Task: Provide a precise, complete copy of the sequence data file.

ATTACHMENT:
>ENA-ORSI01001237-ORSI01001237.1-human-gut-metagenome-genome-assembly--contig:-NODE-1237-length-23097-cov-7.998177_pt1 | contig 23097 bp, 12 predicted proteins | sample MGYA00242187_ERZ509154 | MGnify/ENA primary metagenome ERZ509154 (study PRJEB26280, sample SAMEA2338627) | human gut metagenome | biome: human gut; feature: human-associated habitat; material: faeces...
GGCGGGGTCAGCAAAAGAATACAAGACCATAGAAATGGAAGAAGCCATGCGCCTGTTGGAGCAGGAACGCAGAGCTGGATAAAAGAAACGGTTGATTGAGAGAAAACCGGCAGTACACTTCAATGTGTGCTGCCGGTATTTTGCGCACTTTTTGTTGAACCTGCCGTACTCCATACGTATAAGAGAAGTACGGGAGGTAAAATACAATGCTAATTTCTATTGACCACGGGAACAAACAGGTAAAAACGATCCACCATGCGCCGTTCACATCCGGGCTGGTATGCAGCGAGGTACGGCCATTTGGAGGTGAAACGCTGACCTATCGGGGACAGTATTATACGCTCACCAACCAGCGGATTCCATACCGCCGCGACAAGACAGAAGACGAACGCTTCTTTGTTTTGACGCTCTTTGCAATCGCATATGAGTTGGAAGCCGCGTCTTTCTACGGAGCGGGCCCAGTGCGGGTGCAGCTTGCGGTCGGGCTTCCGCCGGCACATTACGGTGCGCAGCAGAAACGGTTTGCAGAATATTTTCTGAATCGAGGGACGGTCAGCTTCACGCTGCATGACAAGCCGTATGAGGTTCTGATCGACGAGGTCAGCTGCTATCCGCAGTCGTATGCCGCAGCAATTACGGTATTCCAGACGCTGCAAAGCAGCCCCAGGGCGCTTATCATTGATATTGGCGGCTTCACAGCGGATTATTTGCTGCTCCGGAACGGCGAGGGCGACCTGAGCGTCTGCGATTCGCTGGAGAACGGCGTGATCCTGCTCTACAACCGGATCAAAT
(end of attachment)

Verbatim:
>ENA-ORSI01001237-ORSI01001237.1-human-gut-metagenome-genome-assembly--contig:-NODE-1237-length-23097-cov-7.998177_pt1 | contig 23097 bp, 12 predicted proteins | sample MGYA00242187_ERZ509154 | MGnify/ENA primary metagenome ERZ509154 (study PRJEB26280, sample SAMEA2338627) | human gut metagenome | biome: human gut; feature: human-associated habitat; material: faeces...
GGCGGGGTCAGCAAAAGAATACAAGACCATAGAAATGGAAGAAGCCATGCGCCTGTTGGAGCAGGAACGCAGAGCTGGATAAAAGAAACGGTTGATTGAGAGAAAACCGGCAGTACACTTCAATGTGTGCTGCCGGTATTTTGCGCACTTTTTGTTGAACCTGCCGTACTCCATACGTATAAGAGAAGTACGGGAGGTAAAATACAATGCTAATTTCTATTGACCACGGGAACAAACAGGTAAAAACGATCCACCATGCGCCGTTCACATCCGGGCTGGTATGCAGCGAGGTACGGCCATTTGGAGGTGAAACGCTGACCTATCGGGGACAGTATTATACGCTCACCAACCAGCGGATTCCATACCGCCGCGACAAGACAGAAGACGAACGCTTCTTTGTTTTGACGCTCTTTGCAATCGCATATGAGTTGGAAGCCGCGTCTTTCTACGGAGCGGGCCCAGTGCGGGTGCAGCTTGCGGTCGGGCTTCCGCCGGCACATTACGGTGCGCAGCAGAAACGGTTTGCAGAATATTTTCTGAATCGAGGGACGGTCAGCTTCACGCTGCATGACAAGCCGTATGAGGTTCTGATCGACGAGGTCAGCTGCTATCCGCAGTCGTATGCCGCAGCAATTACGGTATTCCAGACGCTGCAAAGCAGCCCCAGGGCGCTTATCATTGATATTGGCGGCTTCACAGCGGATTATTTGCTGCTCCGGAACGGCGAGGGCGACCTGAGCGTCTGCGATTCGCTGGAGAACGGCGTGATCCTGCTCTACAACCGGATCAAAT